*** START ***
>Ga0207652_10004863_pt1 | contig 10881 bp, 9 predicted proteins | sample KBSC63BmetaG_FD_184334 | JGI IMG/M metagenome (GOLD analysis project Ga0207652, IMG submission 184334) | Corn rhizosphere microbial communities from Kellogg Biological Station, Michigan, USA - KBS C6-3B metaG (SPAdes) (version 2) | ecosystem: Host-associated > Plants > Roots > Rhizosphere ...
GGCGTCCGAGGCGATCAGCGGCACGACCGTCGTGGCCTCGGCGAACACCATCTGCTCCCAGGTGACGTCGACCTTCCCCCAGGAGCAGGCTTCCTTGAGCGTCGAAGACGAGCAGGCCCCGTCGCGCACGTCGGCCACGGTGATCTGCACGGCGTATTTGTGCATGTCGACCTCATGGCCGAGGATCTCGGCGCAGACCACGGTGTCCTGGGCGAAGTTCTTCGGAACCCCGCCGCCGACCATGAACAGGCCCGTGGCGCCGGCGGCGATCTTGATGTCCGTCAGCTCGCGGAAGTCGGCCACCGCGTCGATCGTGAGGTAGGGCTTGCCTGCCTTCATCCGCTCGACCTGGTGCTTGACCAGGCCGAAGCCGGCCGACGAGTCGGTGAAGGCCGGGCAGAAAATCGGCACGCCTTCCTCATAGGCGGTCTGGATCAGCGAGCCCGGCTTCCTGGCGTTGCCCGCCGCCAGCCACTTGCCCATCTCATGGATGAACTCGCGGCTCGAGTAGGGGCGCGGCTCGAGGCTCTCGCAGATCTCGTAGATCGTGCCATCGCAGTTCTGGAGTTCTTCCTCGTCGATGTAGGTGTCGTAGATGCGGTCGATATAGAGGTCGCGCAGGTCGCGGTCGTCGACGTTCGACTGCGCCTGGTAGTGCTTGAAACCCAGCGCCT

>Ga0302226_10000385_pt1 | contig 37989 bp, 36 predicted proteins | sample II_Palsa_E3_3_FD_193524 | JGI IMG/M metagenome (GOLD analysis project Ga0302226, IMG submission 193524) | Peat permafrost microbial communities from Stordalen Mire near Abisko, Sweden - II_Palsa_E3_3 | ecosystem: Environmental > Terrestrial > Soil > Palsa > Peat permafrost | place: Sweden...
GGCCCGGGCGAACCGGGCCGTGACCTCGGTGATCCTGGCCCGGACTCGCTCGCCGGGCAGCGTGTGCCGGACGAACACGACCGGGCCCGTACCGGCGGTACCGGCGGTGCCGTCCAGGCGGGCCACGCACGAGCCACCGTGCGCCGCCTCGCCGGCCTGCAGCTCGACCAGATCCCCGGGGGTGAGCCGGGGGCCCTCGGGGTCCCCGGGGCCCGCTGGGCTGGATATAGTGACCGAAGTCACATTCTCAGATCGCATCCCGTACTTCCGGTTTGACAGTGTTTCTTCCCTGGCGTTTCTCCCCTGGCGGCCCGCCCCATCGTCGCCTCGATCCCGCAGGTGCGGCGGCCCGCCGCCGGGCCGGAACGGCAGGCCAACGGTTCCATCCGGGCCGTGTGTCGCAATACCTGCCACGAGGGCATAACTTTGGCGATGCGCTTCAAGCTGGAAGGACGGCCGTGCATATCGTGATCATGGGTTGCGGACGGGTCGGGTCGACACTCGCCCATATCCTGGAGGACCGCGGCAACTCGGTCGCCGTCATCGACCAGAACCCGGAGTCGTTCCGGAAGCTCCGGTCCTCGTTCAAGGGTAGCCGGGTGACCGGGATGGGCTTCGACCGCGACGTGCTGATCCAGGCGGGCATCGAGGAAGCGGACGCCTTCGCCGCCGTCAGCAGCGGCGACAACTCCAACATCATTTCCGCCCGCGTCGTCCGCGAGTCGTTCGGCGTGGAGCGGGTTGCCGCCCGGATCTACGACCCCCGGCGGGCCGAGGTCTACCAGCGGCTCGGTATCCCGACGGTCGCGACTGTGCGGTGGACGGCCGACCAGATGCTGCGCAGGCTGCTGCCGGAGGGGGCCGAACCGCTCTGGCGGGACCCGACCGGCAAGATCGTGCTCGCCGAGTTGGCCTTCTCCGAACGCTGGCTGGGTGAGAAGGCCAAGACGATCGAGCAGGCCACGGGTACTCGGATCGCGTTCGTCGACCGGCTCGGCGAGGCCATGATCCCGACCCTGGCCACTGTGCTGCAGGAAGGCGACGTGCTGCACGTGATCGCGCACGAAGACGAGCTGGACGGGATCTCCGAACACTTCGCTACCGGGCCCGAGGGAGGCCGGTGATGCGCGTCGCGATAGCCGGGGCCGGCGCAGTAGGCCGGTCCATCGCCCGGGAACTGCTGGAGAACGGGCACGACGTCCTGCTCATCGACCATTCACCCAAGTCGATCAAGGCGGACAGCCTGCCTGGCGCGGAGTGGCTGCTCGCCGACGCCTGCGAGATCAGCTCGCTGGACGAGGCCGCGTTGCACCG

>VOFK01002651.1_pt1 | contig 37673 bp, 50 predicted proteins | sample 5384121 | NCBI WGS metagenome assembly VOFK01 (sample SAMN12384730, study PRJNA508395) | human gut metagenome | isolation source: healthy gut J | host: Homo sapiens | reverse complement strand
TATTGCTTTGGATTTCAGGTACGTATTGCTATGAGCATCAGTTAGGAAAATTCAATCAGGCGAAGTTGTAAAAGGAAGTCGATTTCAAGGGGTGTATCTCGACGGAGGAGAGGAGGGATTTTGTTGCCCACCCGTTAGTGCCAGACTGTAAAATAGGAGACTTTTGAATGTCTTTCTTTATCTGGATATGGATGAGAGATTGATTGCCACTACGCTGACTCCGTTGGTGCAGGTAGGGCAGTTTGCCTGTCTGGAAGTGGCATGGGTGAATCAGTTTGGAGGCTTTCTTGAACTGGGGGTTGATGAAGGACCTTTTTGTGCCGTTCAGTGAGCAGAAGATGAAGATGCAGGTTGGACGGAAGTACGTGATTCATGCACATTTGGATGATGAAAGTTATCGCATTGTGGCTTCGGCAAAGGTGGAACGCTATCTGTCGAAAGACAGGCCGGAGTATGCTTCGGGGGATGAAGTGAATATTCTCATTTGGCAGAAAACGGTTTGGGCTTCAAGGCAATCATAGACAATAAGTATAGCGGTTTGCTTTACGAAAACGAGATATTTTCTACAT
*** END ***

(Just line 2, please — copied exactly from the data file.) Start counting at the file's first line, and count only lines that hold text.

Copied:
GGCGTCCGAGGCGATCAGCGGCACGACCGTCGTGGCCTCGGCGAACACCATCTGCTCCCAGGTGACGTCGACCTTCCCCCAGGAGCAGGCTTCCTTGAGCGTCGAAGACGAGCAGGCCCCGTCGCGCACGTCGGCCACGGTGATCTGCACGGCGTATTTGTGCATGTCGACCTCATGGCCGAGGATCTCGGCGCAGACCACGGTGTCCTGGGCGAAGTTCTTCGGAACCCCGCCGCCGACCATGAACAGGCCCGTGGCGCCGGCGGCGATCTTGATGTCCGTCAGCTCGCGGAAGTCGGCCACCGCGTCGATCGTGAGGTAGGGCTTGCCTGCCTTCATCCGCTCGACCTGGTGCTTGACCAGGCCGAAGCCGGCCGACGAGTCGGTGAAGGCCGGGCAGAAAATCGGCACGCCTTCCTCATAGGCGGTCTGGATCAGCGAGCCCGGCTTCCTGGCGTTGCCCGCCGCCAGCCACTTGCCCATCTCATGGATGAACTCGCGGCTCGAGTAGGGGCGCGGCTCGAGGCTCTCGCAGATCTCGTAGATCGTGCCATCGCAGTTCTGGAGTTCTTCCTCGTCGATGTAGGTGTCGTAGATGCGGTCGATATAGAGGTCGCGCAGGTCGCGGTCGTCGACGTTCGACTGCGCCTGGTAGTGCTTGAAACCCAGCGCCT